The strange case of the purple toothwort

In the first part of a series meeting the more unusual residents at Wisley, our intrepid botanist heads into the woods on the trail of a beautiful vampire

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Lathraea clandestina
Purple toothwort, Lathraea clandestina, grows in carpets of glossy, leafless flowers that appear in early spring. The plant is a parasite that has no photosynthetic parts and the richness of this display is afforded entirely from the resources of the host plant on which the toothwort feeds.

Lathraea clandestina colour forms
Though usually deep violet, the flowers of purple toothwort do occasionally occur in paler colour forms for which RHS Botanist James Armitage has provided the names L. clandestina f. rosea (pink) and L. clandestina f. albiflora (white).

Rafflesia arnoldii (photo by Stewart McPherson)
Like purple toothwort, the Sumatran native Rafflesia arnoldii is a parasitic plant which claims the distinction of having the largest flowers of any species on earth. Individual blooms can measure over a metre in diameter and have the colour and smell of putrefying flesh, features which make them irresistible to the flies that pollinate them. The dispersal of the resulting seeds is said to be affected by elephants. The genus name Rafflesia commemorates Sir Thomas Stamford Bingley Raffles, statesman and naturalist, the founder both of modern Singapore and the London Zoo.

Lathraea clandestina herbarium specimenEarly 20th century archive shot of Seven Acres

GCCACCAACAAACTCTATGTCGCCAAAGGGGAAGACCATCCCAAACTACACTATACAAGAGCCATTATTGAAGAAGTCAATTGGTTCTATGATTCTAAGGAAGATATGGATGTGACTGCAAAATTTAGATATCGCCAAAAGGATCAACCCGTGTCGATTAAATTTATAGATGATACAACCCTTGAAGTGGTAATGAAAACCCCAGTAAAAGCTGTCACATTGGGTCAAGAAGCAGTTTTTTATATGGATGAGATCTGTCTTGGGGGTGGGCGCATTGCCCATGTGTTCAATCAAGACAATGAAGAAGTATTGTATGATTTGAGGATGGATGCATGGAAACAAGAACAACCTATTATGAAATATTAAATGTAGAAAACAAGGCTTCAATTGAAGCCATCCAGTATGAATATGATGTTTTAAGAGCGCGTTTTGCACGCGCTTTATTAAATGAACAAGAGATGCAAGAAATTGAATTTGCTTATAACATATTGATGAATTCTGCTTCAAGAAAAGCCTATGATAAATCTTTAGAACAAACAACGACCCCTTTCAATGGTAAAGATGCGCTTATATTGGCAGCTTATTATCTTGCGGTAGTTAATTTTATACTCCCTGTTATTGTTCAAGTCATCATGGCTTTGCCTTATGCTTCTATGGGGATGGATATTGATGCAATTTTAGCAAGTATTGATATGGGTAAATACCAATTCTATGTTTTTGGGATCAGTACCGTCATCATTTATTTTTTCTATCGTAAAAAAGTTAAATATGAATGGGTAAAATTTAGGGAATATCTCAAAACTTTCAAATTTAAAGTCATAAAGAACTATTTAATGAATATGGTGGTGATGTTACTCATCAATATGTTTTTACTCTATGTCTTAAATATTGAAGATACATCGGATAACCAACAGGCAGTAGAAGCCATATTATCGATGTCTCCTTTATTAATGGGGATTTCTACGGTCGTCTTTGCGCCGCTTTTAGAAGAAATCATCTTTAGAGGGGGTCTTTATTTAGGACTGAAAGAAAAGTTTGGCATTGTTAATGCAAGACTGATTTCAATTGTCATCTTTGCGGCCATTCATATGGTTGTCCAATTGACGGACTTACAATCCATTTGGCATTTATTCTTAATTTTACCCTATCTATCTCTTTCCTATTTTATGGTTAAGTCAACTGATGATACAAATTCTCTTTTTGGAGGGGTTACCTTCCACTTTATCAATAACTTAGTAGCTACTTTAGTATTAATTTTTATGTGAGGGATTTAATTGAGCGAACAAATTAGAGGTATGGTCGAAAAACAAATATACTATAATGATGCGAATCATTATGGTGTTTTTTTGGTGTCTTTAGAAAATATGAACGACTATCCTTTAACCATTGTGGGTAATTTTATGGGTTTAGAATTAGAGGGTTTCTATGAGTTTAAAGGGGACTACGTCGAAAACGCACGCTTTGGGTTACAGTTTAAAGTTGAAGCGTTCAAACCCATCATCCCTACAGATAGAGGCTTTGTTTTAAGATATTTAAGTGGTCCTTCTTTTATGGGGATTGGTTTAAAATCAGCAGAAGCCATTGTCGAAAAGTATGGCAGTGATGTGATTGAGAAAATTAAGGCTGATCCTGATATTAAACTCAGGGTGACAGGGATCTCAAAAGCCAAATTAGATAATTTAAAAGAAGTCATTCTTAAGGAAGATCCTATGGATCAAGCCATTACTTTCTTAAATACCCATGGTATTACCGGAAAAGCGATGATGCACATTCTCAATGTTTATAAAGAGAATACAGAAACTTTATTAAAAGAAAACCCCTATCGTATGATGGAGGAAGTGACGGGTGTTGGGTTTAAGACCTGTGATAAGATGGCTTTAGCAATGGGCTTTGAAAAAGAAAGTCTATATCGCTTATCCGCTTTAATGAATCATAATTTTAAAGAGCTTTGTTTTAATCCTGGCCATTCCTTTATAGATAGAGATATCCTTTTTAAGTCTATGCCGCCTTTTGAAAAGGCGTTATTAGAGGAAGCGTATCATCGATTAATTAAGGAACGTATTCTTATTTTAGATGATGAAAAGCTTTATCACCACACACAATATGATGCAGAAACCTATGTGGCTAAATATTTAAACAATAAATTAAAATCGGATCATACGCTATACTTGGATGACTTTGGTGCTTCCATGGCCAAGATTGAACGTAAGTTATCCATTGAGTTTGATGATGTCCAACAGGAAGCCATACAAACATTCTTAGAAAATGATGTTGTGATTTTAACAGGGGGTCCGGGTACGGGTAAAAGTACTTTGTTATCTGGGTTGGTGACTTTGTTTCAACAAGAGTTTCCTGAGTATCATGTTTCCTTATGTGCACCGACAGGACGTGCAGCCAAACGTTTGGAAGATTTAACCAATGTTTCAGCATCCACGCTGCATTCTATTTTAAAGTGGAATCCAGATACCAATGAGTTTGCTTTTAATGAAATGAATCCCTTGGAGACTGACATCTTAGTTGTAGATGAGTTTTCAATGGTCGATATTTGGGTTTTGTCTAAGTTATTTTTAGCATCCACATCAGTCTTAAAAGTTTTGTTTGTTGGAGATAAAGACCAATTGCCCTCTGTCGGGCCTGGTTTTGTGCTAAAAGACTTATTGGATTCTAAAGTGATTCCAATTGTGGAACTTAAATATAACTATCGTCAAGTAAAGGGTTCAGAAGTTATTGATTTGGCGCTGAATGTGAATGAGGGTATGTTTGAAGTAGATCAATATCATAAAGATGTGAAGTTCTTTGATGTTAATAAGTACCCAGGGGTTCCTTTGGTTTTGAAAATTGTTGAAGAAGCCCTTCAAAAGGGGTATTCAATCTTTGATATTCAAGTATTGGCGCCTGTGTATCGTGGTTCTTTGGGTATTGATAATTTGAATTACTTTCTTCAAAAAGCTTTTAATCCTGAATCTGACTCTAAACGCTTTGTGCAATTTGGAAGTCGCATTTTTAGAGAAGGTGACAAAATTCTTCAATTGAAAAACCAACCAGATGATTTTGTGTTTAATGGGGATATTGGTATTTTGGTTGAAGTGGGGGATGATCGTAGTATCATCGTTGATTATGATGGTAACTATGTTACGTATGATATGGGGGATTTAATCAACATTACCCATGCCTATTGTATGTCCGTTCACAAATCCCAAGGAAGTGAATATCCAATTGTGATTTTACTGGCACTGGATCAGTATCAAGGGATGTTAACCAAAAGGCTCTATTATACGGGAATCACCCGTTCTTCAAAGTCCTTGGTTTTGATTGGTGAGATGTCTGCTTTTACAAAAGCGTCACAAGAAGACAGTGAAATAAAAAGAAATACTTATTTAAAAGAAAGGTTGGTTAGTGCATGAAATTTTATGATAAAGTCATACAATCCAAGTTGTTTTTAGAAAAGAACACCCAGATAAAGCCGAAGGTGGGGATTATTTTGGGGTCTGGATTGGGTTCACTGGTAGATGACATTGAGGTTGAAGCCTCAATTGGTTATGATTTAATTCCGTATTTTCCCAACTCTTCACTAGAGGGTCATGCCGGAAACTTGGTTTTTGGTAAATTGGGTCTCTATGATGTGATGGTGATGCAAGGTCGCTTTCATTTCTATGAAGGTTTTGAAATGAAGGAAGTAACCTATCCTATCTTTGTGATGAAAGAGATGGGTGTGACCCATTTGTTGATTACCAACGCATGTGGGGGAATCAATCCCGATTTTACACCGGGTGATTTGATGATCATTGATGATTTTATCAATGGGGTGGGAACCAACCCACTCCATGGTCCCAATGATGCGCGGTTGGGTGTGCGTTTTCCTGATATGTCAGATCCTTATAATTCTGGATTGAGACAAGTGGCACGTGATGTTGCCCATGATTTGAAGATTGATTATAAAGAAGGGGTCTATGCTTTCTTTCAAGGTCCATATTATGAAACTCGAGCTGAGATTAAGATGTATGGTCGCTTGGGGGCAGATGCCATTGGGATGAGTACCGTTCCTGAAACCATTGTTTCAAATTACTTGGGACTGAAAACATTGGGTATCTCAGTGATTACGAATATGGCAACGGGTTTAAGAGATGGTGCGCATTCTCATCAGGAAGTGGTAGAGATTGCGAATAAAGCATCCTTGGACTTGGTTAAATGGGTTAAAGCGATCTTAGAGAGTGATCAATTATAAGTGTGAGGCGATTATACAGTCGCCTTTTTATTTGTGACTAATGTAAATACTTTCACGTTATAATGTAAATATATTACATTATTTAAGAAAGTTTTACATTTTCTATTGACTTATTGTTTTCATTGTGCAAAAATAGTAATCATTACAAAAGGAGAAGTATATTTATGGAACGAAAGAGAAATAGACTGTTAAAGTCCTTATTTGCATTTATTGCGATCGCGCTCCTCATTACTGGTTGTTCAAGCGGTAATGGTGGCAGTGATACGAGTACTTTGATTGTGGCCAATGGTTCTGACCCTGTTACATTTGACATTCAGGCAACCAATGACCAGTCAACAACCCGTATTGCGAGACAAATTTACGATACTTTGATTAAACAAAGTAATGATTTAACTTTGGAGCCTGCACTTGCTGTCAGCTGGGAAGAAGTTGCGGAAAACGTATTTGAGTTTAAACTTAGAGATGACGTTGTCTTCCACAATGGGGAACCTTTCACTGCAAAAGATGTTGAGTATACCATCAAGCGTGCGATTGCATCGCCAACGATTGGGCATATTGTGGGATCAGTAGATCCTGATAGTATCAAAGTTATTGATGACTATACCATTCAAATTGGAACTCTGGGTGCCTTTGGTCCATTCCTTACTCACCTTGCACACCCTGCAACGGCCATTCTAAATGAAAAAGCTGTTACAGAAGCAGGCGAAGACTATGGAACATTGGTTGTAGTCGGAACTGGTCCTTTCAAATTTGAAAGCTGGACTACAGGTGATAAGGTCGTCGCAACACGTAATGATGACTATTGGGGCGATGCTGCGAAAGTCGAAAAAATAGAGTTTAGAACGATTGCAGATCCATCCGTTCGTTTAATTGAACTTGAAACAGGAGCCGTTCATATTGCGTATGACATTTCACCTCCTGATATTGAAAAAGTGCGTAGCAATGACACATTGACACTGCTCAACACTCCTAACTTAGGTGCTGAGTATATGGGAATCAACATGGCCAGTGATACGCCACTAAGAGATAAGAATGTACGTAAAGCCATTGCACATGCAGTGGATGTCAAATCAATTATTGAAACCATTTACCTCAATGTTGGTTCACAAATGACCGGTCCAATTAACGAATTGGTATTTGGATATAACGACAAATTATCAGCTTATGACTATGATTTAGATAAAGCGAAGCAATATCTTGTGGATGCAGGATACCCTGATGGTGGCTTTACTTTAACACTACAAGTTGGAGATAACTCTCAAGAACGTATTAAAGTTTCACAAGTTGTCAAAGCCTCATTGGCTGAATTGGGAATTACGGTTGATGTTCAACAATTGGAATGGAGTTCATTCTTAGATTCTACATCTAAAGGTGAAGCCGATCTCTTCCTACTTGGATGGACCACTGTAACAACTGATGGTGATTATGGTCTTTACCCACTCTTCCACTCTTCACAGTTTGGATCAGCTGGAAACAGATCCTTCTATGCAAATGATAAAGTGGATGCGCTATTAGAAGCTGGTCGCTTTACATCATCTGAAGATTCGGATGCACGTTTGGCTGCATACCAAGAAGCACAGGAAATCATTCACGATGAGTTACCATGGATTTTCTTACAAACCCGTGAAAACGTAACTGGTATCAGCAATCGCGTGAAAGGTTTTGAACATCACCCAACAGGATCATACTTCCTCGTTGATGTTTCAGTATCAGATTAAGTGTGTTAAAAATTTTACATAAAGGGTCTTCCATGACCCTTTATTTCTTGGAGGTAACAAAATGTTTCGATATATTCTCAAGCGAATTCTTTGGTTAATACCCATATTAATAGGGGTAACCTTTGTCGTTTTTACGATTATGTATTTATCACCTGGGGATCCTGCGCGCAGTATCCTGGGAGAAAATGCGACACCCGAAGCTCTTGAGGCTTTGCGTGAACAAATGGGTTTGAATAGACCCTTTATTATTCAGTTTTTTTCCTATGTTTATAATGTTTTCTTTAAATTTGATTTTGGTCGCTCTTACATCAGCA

Left: herbarium specimen of L. clandestina: Specimens of Lathraea clandestina held in the RHS Herbarium collected in the early 1870s from a natural population growing in Indre, France. The collection notes report that the plant grew in moist woods and along river banks on Alnus and Populus. Right: at Wisley, purple toothwort was first recorded growing 'under the willow by the pond', a tree that can be seen in this picture of Seven Acres from the RHS Archive. Though the willow has long gone, Lathraea clandestina can still be found on the same spot where it has latched on to the roots of a dawn redwood (Metasequoia glyptostroboides) that grows there now.

E A Bowles with an RHS Committee at the Chelsea Flower Show in 1930 E A Bowles (front row, second from left) with an RHS Committee at the Chelsea Flower Show in 1930. Bowles was a prominent horticultural figure with a taste for the unusual who grew purple toothwort in his garden at Myddelton House, Enfield, perhaps originally as a plant received from cousins of his in Spain. He records using his position at the head of the table as Chairman of the RHS Scientific Committee to fire seeds from the explosive pods of Lathraea at fellow Committee members. Bowles devoted a portion of his garden known as the ‘Lunatic Asylum’ to the freaks and oddities of the plant world and a similarly strange range of plants can be found growing at Wisley in the area known as Bowles’s Corner.

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